The palate is the roof of the mouth that separates the oral and nasal cavities as well as the nasopharynx. It is arched and lined with oral mucosa, which has mucus producing glands on it known as the palatine glands. There are two parts to the palate – hard and soft. The hard palate lies more anteriorly (in front) while the soft palate lies posterior to it (at the back).
The hard palate is the fixed anterior two-thirds of the palate that is formed by the palatal processes of the maxillae and horizontal plates of the palantine bones. It is arched (concave) and creates a vault within the oral cavity that is mostly filled by the tongue. The depression running on the midline of the hard palate is known as the incisive fossa. Numerous canals allows the nasopalatine nerves to pass through from the nose. Other foramina allow for the entry of the greater and lesser palatine nerves and vessels.
The soft palate is the flexible, posterior one-third of the palate from which the uvula hangs. It is largely muscular and has no bone in it. It has a thicker aponeurotic part anteriorly which attaches to the posterior part of the hard palate. The posterior part of the soft palate is thinner and composed mainly of muscle.
There are five muscles of the soft palate :
- Tensor veli palatini
- Levator veli palatini
- Musculus uvulae
All of these muscles are innervated by the pharyngeal nerve plexus (pharyngeal branch of vagus nerve CN X), except for the tensor veli palatini which is supplied by the medial pteyrgoid nerve via the otic ganlion.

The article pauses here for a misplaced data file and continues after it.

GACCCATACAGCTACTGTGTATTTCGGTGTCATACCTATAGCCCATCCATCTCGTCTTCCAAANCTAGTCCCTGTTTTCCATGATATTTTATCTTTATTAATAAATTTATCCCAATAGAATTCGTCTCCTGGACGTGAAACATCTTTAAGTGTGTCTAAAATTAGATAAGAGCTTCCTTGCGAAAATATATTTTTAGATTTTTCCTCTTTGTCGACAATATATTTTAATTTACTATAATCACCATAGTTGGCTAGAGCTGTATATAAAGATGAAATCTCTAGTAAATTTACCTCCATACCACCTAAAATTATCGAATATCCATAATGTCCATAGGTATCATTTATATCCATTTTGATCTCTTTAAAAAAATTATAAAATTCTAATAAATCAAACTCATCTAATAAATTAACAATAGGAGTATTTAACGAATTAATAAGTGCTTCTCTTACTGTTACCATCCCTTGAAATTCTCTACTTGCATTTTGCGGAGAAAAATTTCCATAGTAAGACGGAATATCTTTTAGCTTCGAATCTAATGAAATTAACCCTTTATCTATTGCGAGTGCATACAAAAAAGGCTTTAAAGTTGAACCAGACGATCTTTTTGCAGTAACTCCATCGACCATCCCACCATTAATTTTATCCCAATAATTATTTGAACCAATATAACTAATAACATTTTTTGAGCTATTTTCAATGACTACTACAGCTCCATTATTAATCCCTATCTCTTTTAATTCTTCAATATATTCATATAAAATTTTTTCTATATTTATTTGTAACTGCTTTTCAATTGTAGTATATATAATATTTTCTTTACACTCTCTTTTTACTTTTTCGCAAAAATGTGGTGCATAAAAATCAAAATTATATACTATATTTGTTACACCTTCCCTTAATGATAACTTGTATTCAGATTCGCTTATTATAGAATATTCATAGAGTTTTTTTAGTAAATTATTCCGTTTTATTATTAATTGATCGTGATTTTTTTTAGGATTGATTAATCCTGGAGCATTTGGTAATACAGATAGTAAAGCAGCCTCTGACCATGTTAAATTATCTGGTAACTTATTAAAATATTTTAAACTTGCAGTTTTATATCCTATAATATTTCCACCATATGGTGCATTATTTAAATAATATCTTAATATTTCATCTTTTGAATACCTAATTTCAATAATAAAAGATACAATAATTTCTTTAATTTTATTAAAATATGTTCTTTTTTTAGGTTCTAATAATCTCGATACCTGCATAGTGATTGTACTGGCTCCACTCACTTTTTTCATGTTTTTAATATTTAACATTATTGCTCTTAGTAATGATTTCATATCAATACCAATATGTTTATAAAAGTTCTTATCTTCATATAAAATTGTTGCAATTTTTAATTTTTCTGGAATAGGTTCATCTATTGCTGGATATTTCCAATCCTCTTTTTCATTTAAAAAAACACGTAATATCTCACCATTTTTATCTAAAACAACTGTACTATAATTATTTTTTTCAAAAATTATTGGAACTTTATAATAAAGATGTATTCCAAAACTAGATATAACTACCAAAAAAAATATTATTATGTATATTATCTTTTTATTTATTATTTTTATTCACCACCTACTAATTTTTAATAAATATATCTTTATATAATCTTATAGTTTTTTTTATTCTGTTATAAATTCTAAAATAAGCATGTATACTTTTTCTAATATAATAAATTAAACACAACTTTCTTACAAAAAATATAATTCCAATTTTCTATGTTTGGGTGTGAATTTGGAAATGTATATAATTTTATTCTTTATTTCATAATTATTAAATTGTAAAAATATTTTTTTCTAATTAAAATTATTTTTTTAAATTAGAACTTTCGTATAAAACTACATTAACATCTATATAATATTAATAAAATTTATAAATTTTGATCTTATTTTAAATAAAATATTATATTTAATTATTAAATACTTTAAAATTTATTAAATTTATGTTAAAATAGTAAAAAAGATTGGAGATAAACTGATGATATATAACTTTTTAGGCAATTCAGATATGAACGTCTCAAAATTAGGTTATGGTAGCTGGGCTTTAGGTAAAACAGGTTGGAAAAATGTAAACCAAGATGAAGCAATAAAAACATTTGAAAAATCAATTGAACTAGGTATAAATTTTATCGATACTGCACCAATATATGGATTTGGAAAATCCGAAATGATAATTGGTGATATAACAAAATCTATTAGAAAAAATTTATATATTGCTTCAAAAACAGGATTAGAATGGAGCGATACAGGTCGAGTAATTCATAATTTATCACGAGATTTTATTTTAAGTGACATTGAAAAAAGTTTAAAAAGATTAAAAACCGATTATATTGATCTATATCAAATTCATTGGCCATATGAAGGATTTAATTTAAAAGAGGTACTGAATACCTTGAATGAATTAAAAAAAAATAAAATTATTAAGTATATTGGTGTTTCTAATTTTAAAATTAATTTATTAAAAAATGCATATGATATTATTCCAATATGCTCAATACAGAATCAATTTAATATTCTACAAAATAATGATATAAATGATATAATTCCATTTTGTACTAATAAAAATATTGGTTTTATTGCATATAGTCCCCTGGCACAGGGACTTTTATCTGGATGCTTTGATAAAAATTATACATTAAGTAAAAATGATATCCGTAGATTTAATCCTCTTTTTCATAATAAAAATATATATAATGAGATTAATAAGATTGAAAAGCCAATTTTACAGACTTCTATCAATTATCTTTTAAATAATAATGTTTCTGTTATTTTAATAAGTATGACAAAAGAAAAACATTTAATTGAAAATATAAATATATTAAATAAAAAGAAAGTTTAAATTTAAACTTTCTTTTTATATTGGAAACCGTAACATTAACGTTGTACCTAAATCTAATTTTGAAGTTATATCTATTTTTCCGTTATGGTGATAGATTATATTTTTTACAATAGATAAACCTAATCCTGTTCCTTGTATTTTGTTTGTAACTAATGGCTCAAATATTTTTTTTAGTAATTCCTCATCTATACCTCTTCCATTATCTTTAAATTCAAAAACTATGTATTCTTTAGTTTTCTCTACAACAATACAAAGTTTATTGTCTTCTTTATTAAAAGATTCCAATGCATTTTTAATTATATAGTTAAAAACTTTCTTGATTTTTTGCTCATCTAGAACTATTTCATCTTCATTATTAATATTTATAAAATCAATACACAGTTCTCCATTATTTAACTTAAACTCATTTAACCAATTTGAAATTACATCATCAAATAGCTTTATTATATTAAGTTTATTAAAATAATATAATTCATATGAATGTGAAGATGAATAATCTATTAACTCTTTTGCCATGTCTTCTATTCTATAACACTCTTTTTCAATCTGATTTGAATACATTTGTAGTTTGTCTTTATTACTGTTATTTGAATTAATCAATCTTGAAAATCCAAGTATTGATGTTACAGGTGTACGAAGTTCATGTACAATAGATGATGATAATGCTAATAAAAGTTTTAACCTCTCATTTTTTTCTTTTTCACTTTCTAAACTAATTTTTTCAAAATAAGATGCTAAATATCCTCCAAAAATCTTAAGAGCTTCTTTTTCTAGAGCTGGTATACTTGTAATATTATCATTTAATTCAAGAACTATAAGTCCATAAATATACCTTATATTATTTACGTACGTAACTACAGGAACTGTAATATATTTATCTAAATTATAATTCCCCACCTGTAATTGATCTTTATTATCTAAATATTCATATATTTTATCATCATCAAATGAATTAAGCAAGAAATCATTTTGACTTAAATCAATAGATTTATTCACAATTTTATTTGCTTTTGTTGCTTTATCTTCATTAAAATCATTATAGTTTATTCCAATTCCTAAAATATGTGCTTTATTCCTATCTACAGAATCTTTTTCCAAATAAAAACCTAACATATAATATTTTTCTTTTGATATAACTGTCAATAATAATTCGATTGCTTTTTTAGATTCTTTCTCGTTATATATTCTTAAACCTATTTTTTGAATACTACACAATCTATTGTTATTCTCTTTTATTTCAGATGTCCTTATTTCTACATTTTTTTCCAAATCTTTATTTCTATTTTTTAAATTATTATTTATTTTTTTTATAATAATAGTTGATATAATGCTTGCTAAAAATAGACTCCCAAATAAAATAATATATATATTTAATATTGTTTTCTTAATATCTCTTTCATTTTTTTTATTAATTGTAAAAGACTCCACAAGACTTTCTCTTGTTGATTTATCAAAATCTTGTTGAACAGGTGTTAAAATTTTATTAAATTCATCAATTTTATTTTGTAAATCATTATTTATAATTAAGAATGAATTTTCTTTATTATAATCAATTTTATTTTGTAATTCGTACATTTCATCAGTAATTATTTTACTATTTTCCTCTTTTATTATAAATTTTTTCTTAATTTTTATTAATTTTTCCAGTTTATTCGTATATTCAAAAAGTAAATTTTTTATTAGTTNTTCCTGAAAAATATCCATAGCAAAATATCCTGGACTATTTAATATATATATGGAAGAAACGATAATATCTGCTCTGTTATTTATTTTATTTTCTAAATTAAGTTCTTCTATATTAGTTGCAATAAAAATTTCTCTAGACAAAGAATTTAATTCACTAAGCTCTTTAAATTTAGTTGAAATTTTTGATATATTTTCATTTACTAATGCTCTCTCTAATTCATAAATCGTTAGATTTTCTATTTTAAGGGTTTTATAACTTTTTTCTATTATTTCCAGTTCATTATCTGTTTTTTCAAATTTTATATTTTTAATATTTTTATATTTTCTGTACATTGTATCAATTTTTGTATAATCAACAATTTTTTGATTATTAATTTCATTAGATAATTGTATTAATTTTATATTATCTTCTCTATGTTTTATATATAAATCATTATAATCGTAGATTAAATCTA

These muscles are able to move the soft palate in different positions to perform various functions. When the soft palate is raised superiorly, it blocks the nasopharynx thereby preventing food and drink that are passing into the pharynx from entering the nasal cavity. When it moves inferiorly, it block the passage into the oral cavity so that air passing out of the lungs passes out through the nose. By tensing the muscles during eating, food can be compressed and pushed down into the throat when swallowing.
Blood Supply to the Palate
Arterial blood is supplied via the greater and lesser palatine arteries. The veins of the palate join the pterygoid venous plexus.
Nerve Supply to the Palate
Branches from the pterygopalatine ganglion (branches of maxillary nerve) supplies the sensory innervation to the palate. Nasopalatine and greater palatine nerves supply the hard palate while the lesser palatine nerves supply the soft palate.
Article reviewed by Dr. Greg. Last updated on December 11, 2010